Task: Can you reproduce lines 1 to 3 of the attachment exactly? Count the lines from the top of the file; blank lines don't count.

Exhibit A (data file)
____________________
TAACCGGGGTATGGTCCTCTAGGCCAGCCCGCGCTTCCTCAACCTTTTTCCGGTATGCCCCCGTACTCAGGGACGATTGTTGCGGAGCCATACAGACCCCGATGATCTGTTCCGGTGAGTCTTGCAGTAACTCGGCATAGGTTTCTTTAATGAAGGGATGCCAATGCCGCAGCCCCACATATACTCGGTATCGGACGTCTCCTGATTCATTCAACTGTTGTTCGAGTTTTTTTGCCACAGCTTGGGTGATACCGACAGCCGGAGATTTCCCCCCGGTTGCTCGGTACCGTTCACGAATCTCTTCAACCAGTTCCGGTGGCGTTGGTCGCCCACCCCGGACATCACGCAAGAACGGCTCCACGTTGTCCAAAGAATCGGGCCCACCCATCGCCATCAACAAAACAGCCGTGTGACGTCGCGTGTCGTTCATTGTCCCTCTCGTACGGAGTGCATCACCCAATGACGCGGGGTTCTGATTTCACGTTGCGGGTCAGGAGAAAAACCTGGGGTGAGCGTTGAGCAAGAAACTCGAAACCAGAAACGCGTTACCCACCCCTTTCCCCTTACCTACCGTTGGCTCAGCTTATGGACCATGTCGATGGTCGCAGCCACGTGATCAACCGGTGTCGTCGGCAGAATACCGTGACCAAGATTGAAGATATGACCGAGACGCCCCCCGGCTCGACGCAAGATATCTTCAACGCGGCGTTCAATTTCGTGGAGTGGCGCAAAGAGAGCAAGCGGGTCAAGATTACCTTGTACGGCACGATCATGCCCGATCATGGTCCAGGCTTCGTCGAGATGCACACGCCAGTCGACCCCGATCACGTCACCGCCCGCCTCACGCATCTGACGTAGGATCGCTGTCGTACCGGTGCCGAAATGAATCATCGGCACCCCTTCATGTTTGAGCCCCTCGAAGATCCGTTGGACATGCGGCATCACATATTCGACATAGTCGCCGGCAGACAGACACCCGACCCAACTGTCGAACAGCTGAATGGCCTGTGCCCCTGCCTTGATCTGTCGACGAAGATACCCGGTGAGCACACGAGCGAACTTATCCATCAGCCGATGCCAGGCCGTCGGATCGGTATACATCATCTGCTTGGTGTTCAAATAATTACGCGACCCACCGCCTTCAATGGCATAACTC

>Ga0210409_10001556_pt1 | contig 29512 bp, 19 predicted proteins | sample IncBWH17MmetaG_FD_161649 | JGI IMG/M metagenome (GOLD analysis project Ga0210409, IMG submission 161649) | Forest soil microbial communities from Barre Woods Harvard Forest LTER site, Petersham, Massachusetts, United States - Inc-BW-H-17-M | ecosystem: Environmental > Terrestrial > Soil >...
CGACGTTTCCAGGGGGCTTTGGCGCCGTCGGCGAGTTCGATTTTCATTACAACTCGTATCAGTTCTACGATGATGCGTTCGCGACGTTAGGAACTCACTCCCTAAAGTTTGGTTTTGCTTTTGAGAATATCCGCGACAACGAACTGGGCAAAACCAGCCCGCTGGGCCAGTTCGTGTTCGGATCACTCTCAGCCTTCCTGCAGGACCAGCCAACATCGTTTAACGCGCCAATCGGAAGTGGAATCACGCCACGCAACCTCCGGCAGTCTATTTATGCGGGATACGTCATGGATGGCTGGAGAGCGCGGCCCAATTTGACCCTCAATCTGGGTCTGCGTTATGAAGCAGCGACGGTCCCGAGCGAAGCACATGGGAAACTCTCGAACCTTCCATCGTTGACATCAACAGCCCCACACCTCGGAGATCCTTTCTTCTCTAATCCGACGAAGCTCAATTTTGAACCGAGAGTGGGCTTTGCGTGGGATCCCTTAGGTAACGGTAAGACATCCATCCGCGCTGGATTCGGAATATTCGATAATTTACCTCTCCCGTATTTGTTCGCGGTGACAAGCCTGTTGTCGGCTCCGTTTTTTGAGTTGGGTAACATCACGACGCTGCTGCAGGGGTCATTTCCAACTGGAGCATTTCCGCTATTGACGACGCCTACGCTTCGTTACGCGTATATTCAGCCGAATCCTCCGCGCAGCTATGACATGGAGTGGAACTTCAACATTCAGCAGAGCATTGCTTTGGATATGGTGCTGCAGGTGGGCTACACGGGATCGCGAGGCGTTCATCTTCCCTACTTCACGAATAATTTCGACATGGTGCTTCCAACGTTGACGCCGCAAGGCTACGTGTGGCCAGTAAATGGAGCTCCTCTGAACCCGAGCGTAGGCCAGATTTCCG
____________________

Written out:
TAACCGGGGTATGGTCCTCTAGGCCAGCCCGCGCTTCCTCAACCTTTTTCCGGTATGCCCCCGTACTCAGGGACGATTGTTGCGGAGCCATACAGACCCCGATGATCTGTTCCGGTGAGTCTTGCAGTAACTCGGCATAGGTTTCTTTAATGAAGGGATGCCAATGCCGCAGCCCCACATATACTCGGTATCGGACGTCTCCTGATTCATTCAACTGTTGTTCGAGTTTTTTTGCCACAGCTTGGGTGATACCGACAGCCGGAGATTTCCCCCCGGTTGCTCGGTACCGTTCACGAATCTCTTCAACCAGTTCCGGTGGCGTTGGTCGCCCACCCCGGACATCACGCAAGAACGGCTCCACGTTGTCCAAAGAATCGGGCCCACCCATCGCCATCAACAAAACAGCCGTGTGACGTCGCGTGTCGTTCATTGTCCCTCTCGTACGGAGTGCATCACCCAATGACGCGGGGTTCTGATTTCACGTTGCGGGTCAGGAGAAAAACCTGGGGTGAGCGTTGAGCAAGAAACTCGAAACCAGAAACGCGTTACCCACCCCTTTCCCCTTACCTACCGTTGGCTCAGCTTATGGACCATGTCGATGGTCGCAGCCACGTGATCAACCGGTGTCGTCGGCAGAATACCGTGACCAAGATTGAAGATATGACCGAGACGCCCCCCGGCTCGACGCAAGATATCTTCAACGCGGCGTTCAATTTCGTGGAGTGGCGCAAAGAGAGCAAGCGGGTCAAGATTACCTTGTACGGCACGATCATGCCCGATCATGGTCCAGGCTTCGTCGAGATGCACACGCCAGTCGACCCCGATCACGTCACCGCCCGCCTCACGCATCTGACGTAGGATCGCTGTCGTACCGGTGCCGAAATGAATCATCGGCACCCCTTCATGTTTGAGCCCCTCGAAGATCCGTTGGACATGCGGCATCACATATTCGACATAGTCGCCGGCAGACAGACACCCGACCCAACTGTCGAACAGCTGAATGGCCTGTGCCCCTGCCTTGATCTGTCGACGAAGATACCCGGTGAGCACACGAGCGAACTTATCCATCAGCCGATGCCAGGCCGTCGGATCGGTATACATCATCTGCTTGGTGTTCAAATAATTACGCGACCCACCGCCTTCAATGGCATAACTC

>Ga0210409_10001556_pt1 | contig 29512 bp, 19 predicted proteins | sample IncBWH17MmetaG_FD_161649 | JGI IMG/M metagenome (GOLD analysis project Ga0210409, IMG submission 161649) | Forest soil microbial communities from Barre Woods Harvard Forest LTER site, Petersham, Massachusetts, United States - Inc-BW-H-17-M | ecosystem: Environmental > Terrestrial > Soil >...
CGACGTTTCCAGGGGGCTTTGGCGCCGTCGGCGAGTTCGATTTTCATTACAACTCGTATCAGTTCTACGATGATGCGTTCGCGACGTTAGGAACTCACTCCCTAAAGTTTGGTTTTGCTTTTGAGAATATCCGCGACAACGAACTGGGCAAAACCAGCCCGCTGGGCCAGTTCGTGTTCGGATCACTCTCAGCCTTCCTGCAGGACCAGCCAACATCGTTTAACGCGCCAATCGGAAGTGGAATCACGCCACGCAACCTCCGGCAGTCTATTTATGCGGGATACGTCATGGATGGCTGGAGAGCGCGGCCCAATTTGACCCTCAATCTGGGTCTGCGTTATGAAGCAGCGACGGTCCCGAGCGAAGCACATGGGAAACTCTCGAACCTTCCATCGTTGACATCAACAGCCCCACACCTCGGAGATCCTTTCTTCTCTAATCCGACGAAGCTCAATTTTGAACCGAGAGTGGGCTTTGCGTGGGATCCCTTAGGTAACGGTAAGACATCCATCCGCGCTGGATTCGGAATATTCGATAATTTACCTCTCCCGTATTTGTTCGCGGTGACAAGCCTGTTGTCGGCTCCGTTTTTTGAGTTGGGTAACATCACGACGCTGCTGCAGGGGTCATTTCCAACTGGAGCATTTCCGCTATTGACGACGCCTACGCTTCGTTACGCGTATATTCAGCCGAATCCTCCGCGCAGCTATGACATGGAGTGGAACTTCAACATTCAGCAGAGCATTGCTTTGGATATGGTGCTGCAGGTGGGCTACACGGGATCGCGAGGCGTTCATCTTCCCTACTTCACGAATAATTTCGACATGGTGCTTCCAACGTTGACGCCGCAAGGCTACGTGTGGCCAGTAAATGGAGCTCCTCTGAACCCGAGCGTAGGCCAGATTTCCG